406772There’s a real difference still though in the way Skyrim treats it’s main quest, and even the simplest of things in Oblivion. One of my fondest memories with my original character was my time in the coastal city of Anvil. It’s still, in fact, one of my fondest gaming memories in all. I spent a long time living out of Anvil, working for the Fighter’s Guild and doing odd-jobs to help the townspeople. I saved pet rats from a pack of mountain lions, I retrieved a ceremonial war axe from the depths of a nearby bandit fort, and fought ghosts on a pirate ship. I still remember catching a band of burglars in the act, culminating in an all out brawl on the docks of the Abecean sea, and taking part in a sting operation to expose a group of slick thieves who would lure their prey and then rob them of everything they had. I investigated an attack on the Chapel of Anvil, and bought a suspiciously cheap seaside mansion, only to discover it haunted. I freed trolls from the grasp of a brutal slave master in one of the most intense fights in the game, and picked up a quest that entrusted the fate of the world to my shoulders once again. I still remember gasping in awe at the view from the top of the Anvil lighthouse, and shuddering in fear of the Oblivion gates that peppered the landscape.

1520094-oblivion5And best of all, all of that happened in one, slick experience. Nothing that was more important pulled me away from my adventures, and no “greater cause” interfered with them. Oblivion understood that the most important part was not to set up a massive world or an epic story, it was to create a feeling deep within the heart of the player, to foster a connection between person and world. It’s the kind of feeling that makes me sad to leave Pale Pass, scared to delve deep into the Aylied ruins, or triumphant when I close another Oblivion gate. It’s something that no amount of staggering scale being pushed in your face can fix, it’s a deep spiritual connection between the player and the world.

In short, Oblivion knows what’s truly important to make an experience memorable. You. And it does its best (admittedly stumbling a few times) to not get in the way of your experiences.

The Final Word

Skyrim, even with it’s smaller world, simply tries too hard. It seems to think that it’s leading you on some great adventure, when really all it’s doing is boring me to death if I can’t actually explore the places I’m seeing on my way. I’m trapped in a beeline, not allowed to do what I want when I want, which really is the entire point of these games. That’s when Skyrim’s philosophy especially hurts: when I specifically plan out things to do in areas that I know the main quest will be taking me by. At that point, I’m forced to drearily march past my supposed goals, vowing to uncover their secrets some other time. No, I can’t go and make a slight detour to return the Horn of Jurgen Windcaller to the Greybeards or pick up the Shards of Mehrune’s Razor on the way. Delphine won’t stop running directly at our destination, and don’t you dare deviate, she will turn this car around!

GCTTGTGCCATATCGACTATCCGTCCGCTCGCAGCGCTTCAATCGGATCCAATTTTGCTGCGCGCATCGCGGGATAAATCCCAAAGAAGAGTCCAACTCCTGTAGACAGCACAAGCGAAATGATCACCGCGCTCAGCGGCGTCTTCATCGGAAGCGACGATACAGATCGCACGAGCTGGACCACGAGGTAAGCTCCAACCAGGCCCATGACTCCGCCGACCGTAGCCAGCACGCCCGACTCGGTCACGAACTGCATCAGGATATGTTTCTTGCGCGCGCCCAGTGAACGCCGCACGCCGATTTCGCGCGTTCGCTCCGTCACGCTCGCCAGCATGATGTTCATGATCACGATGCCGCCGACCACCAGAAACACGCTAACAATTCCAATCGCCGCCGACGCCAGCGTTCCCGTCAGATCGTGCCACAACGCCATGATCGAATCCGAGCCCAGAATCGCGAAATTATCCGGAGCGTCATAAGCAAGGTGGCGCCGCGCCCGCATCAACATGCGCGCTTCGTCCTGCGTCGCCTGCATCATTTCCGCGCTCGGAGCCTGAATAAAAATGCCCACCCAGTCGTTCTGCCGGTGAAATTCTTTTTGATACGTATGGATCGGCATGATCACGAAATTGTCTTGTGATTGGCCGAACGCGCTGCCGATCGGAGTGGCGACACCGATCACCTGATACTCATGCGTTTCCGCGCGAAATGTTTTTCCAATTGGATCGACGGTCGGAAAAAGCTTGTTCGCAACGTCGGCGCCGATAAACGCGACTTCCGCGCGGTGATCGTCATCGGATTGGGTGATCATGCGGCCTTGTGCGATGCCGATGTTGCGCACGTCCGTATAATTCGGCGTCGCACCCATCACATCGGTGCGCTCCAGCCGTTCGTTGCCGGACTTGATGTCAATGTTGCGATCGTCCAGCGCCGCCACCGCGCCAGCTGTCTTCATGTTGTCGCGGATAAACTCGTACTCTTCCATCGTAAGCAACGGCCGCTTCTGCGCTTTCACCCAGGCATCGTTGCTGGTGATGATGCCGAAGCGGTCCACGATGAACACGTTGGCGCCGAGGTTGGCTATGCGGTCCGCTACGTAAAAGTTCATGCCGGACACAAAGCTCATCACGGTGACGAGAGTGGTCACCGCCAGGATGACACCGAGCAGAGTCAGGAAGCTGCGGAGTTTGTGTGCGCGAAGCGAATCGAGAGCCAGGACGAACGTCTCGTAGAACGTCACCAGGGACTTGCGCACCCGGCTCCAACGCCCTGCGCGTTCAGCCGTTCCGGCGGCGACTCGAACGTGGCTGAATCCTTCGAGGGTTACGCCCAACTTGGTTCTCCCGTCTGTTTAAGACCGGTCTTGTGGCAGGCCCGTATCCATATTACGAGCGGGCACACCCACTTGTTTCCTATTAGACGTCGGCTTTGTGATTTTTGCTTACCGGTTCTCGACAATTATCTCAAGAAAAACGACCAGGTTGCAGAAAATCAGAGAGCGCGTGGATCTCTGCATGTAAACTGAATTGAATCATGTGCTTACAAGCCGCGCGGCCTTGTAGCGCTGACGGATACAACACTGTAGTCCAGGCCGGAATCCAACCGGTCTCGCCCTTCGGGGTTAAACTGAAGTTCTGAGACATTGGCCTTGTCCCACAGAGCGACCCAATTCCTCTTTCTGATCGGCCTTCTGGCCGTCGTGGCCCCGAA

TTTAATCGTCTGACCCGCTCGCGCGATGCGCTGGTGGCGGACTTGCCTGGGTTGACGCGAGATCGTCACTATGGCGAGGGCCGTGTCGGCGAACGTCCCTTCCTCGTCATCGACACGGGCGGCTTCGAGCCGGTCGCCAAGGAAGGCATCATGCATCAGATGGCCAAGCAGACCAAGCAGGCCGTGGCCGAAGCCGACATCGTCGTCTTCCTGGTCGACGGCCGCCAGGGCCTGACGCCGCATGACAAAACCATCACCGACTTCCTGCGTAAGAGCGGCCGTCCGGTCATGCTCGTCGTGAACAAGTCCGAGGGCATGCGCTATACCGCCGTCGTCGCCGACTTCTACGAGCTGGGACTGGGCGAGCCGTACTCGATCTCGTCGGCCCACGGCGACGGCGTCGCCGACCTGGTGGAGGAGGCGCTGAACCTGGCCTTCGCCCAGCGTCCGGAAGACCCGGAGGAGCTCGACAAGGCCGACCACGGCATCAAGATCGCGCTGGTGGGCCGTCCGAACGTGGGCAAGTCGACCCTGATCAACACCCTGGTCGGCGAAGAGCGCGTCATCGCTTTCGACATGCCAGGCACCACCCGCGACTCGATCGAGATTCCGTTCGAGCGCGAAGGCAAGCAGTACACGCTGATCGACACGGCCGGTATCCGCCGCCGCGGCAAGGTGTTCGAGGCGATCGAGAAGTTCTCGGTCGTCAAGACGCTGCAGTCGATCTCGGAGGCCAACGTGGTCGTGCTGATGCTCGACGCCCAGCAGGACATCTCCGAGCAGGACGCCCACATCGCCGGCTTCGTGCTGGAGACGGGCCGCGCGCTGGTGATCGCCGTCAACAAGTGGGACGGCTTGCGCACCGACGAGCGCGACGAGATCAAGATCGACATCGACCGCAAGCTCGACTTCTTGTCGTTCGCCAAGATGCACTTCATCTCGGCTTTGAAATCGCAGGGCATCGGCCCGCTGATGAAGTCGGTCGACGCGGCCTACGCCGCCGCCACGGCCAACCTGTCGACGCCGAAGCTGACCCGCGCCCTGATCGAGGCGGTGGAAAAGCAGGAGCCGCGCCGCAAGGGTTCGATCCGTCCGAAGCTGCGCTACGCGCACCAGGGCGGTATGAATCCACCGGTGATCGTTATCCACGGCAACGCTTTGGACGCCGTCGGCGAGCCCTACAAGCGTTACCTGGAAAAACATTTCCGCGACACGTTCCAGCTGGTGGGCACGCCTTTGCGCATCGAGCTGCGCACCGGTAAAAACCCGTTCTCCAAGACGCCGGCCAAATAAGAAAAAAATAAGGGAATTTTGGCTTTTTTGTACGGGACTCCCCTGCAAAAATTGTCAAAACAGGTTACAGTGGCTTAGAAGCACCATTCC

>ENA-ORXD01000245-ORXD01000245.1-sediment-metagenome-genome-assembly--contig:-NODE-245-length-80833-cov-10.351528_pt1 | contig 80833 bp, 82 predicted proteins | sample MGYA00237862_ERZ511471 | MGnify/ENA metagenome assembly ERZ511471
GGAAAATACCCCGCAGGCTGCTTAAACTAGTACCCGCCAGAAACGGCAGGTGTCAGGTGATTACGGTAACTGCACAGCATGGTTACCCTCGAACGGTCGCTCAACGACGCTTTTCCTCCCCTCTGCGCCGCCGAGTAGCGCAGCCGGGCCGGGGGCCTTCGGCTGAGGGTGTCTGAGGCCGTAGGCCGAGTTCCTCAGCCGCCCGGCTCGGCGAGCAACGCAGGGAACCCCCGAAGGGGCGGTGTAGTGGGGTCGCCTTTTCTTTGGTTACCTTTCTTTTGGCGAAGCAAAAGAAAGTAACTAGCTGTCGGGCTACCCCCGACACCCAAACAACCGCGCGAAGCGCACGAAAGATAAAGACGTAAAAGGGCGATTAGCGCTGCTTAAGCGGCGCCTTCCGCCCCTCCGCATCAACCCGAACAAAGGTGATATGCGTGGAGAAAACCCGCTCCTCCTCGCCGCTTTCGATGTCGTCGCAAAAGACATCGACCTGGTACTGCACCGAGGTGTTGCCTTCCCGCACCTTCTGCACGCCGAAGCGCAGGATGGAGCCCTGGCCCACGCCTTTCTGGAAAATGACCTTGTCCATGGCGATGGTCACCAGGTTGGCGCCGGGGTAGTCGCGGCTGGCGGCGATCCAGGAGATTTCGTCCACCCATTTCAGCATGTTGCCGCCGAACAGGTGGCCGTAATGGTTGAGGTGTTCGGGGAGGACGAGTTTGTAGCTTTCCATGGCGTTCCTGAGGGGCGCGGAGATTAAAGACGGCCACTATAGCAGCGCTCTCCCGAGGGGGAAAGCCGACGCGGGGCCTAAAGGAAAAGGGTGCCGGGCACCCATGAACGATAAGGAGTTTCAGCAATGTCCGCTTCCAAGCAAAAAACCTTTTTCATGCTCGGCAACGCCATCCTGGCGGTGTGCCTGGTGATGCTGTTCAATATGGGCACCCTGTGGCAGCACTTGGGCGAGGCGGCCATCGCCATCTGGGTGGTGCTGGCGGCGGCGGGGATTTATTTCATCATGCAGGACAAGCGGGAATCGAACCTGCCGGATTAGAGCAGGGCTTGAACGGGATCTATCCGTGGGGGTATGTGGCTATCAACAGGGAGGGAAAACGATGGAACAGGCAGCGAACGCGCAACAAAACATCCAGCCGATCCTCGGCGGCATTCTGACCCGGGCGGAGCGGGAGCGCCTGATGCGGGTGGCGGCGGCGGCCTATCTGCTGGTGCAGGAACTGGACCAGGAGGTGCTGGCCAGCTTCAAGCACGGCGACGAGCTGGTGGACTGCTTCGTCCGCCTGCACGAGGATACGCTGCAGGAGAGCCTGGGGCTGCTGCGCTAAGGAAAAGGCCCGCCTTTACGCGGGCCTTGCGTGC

ob-impcity01-largeOblivion’s approach towards world design intersecting with narrative is simply a far better fit for the kind of games that Oblivion and Skyrim are. It feels natural to do what you want when you want, to plan out a strategy and to not have it be interrupted by the game grabbing you by the shoulders and saying “No. Go where I want you to go because this is really important now.” In a game about player freedom and expression in a massive fantasy open world, the game design and narrative should never be grabbing the reigns from the player and railroading them down paths they didn’t want to go on at the time. In the end, Oblivion truly understands what happens when a game uses massive scale, and how it sacrifices intimacy and the player’s ability to interact meaningfully with the game world. And most importantly, Oblivion understands that unless you stop and enjoy the scenery, you’ll never understand why it’s so beautiful.